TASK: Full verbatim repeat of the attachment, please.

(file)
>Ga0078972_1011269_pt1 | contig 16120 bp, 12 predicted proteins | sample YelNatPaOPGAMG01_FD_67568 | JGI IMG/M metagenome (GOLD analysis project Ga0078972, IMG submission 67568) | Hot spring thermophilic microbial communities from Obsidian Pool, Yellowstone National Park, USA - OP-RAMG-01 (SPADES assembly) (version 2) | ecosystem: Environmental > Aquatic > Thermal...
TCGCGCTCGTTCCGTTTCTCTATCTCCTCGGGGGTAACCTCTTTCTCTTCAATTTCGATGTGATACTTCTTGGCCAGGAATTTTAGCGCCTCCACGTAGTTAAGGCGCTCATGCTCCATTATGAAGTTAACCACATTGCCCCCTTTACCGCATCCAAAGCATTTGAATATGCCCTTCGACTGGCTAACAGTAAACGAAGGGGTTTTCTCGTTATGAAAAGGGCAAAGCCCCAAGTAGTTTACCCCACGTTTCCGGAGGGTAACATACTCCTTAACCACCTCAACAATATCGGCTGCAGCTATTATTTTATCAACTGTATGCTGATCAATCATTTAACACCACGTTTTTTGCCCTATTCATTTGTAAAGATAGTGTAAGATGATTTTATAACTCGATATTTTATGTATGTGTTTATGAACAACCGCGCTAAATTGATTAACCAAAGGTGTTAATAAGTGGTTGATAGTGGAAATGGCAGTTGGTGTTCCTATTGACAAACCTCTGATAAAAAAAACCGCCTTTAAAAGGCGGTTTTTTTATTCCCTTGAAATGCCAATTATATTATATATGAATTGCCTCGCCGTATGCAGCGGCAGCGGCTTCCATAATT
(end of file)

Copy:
>Ga0078972_1011269_pt1 | contig 16120 bp, 12 predicted proteins | sample YelNatPaOPGAMG01_FD_67568 | JGI IMG/M metagenome (GOLD analysis project Ga0078972, IMG submission 67568) | Hot spring thermophilic microbial communities from Obsidian Pool, Yellowstone National Park, USA - OP-RAMG-01 (SPADES assembly) (version 2) | ecosystem: Environmental > Aquatic > Thermal...
TCGCGCTCGTTCCGTTTCTCTATCTCCTCGGGGGTAACCTCTTTCTCTTCAATTTCGATGTGATACTTCTTGGCCAGGAATTTTAGCGCCTCCACGTAGTTAAGGCGCTCATGCTCCATTATGAAGTTAACCACATTGCCCCCTTTACCGCATCCAAAGCATTTGAATATGCCCTTCGACTGGCTAACAGTAAACGAAGGGGTTTTCTCGTTATGAAAAGGGCAAAGCCCCAAGTAGTTTACCCCACGTTTCCGGAGGGTAACATACTCCTTAACCACCTCAACAATATCGGCTGCAGCTATTATTTTATCAACTGTATGCTGATCAATCATTTAACACCACGTTTTTTGCCCTATTCATTTGTAAAGATAGTGTAAGATGATTTTATAACTCGATATTTTATGTATGTGTTTATGAACAACCGCGCTAAATTGATTAACCAAAGGTGTTAATAAGTGGTTGATAGTGGAAATGGCAGTTGGTGTTCCTATTGACAAACCTCTGATAAAAAAAACCGCCTTTAAAAGGCGGTTTTTTTATTCCCTTGAAATGCCAATTATATTATATATGAATTGCCTCGCCGTATGCAGCGGCAGCGGCTTCCATAATT